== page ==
The Moral Maze is a regular on the Radio 4 schedule if ever you fancy it. It’s a cross between wrestling on World of Sport and one of those pompous highbrow programmes my parents used to pretend to enjoy on BBC 2 in the 1970s.
Like its BBC predecessor it’s also pretty pompous – highbrow, intellectual and slightly sneering. But, like its ITV predecessor, the protagonists tear strips off each other in the name of entertainment. A sort of morally corrupt Giant Haystacks taken apart cerebrally by the ethically pure Big Daddy.
The fascinating thing about the Moral Maze (and wrestling) though is that there is plainly no single answer. There are angles and arguments, there are shades of grey and opinion, there are points for and points against but there is no definitive, solid, tangible, undisputed champion of the world. What one protagonist considers moral, another can conclude is immoral. And vice versa. Less a moral maze, with a single destination, more a moral mess.
Fortunately, as a trustee running a number of pension schemes – big, small, open, closed, DB and DC – I don’t have to trouble myself (in the day job anyway) with what’s moral. I am not in the business of making moral judgements. That said, I am surprised at how many times I find myself wrestling with other people’s moral messes.
ESG is finally becoming mainstream – driven by governmental and regulatory intervention, with help from a few, perhaps slightly 1970’s BBC 2-like special interest groups. But with it becoming mainstream and widespread, so too has confusion about what it is.
ESG, also known as socially responsible Investing, or impact investing or, well a whole host of other names (and, incidentally, that mess of names is adding to the confusion), is really about one thing and one thing only. And it is not morality. It is the process of identifying the long- term financial risks that exist within the portfolios of investments that we manage and deciding what we do about them. Granted, the law requires us to focus our attention on the long-term financial risks that exist under three specific headings i.e. environmental, social and governance – with a special shout out in the regulations for a specific environmental risk; climate change. But be quite clear, they are merely calling us to manage long-term financial risk. They are not calling on us to reach moral conclusions.
Oil, for example. Now there is no doubt, based on the majority of scientific evidence, that fossil fuels contribute to global warming. This is an evidence-based statement. As a result it is possible to make an evidence-based decision on whether or not to invest in oil.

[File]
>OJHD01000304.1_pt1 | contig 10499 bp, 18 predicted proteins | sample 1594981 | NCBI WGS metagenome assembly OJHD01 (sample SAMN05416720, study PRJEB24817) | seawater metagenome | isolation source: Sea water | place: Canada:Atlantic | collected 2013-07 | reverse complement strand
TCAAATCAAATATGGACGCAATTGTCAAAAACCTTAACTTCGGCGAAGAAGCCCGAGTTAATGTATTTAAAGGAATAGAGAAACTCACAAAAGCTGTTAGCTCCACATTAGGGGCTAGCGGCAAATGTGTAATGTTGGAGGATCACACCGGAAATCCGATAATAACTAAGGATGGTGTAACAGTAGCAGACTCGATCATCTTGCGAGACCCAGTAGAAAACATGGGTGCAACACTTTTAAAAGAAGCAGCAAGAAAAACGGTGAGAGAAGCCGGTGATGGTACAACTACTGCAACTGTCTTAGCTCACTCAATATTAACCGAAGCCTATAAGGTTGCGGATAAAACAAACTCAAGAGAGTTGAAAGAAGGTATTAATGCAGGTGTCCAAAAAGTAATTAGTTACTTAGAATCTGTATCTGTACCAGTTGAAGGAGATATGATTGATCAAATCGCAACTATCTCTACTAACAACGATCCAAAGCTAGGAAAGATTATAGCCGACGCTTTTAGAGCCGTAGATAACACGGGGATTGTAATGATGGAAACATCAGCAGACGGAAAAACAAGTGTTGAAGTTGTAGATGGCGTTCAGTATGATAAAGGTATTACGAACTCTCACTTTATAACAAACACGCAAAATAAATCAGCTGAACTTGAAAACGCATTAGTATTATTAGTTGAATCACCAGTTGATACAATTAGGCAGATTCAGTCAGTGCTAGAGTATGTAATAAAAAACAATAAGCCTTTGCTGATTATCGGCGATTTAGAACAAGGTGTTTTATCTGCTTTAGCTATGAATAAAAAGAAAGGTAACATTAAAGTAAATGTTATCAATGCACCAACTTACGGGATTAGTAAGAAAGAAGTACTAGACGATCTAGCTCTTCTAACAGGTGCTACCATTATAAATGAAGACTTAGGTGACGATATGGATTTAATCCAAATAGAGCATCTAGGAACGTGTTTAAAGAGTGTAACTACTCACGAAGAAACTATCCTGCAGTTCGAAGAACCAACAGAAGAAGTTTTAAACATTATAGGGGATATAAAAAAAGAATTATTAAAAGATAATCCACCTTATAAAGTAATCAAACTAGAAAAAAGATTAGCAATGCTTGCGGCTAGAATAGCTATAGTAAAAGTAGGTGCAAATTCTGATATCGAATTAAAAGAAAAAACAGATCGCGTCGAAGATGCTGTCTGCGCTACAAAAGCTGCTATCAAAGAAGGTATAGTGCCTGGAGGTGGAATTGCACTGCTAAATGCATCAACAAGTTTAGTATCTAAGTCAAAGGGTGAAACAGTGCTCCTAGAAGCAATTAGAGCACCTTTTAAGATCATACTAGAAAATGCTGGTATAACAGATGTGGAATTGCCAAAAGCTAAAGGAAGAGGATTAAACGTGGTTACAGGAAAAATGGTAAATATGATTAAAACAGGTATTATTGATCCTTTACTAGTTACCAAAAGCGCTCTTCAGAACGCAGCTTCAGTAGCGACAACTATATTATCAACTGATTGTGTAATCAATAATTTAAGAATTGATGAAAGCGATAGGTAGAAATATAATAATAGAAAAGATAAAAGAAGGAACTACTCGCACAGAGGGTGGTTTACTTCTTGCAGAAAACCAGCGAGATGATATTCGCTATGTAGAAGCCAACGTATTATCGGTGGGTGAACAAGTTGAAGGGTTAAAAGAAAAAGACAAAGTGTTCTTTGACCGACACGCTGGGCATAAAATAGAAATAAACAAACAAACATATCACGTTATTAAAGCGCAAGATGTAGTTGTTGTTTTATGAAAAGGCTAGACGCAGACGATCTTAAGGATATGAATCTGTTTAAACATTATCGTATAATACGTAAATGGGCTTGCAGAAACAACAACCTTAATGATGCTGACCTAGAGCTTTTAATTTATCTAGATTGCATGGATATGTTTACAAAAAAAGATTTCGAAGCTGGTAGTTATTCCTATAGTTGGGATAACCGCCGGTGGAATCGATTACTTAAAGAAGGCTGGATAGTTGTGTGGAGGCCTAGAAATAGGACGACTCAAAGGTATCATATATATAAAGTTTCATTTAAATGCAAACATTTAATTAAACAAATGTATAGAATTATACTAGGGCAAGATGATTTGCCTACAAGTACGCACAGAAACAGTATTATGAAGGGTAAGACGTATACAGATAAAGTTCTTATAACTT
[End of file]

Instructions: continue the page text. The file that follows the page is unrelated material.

Now I completely accept it’s not a clear-cut decision, but what investment decision ever is? And it’s a complex decision that needs to be based on many factors: what return do I need, over what period of time and how quickly do I need to be able to move in or out? But it is, none the less, an evidence-based, economics- driven decision. It is not, for a trustee at least, a moral decision.
And hence the confusion. It is also possible to consider oil investment through a moral lens. “I see oil causes global warming. I don’t want to contribute to that. I will therefore not invest in oil stocks.” Fair enough, I have absolutely no problem with a private investor, perhaps even me outside of work, running that analysis and reaching that conclusion. It is not, however, as a trustee, for me.
I have a fiduciary responsibility to act in the best interests of others. In the context of looking after their money, that means getting the best possible return given all other requirements. So if oil produces a good return, given all other requirements, in oil I must invest. The ESG rules simply require me to consider long-term financial risks when I make that decision.
That’s fine. But those long-term financial risks may not be incompatible with my requirement, maybe because I won’t need to hold for very long, or because I can see the oil company in question is also a major investor in renewable energy – thus giving their return more long term potential.
I am here to make decisions based on hard economics. I do not need to wrestle, Kendo Nagasaki-like, with a highbrow and intellectual moral maze.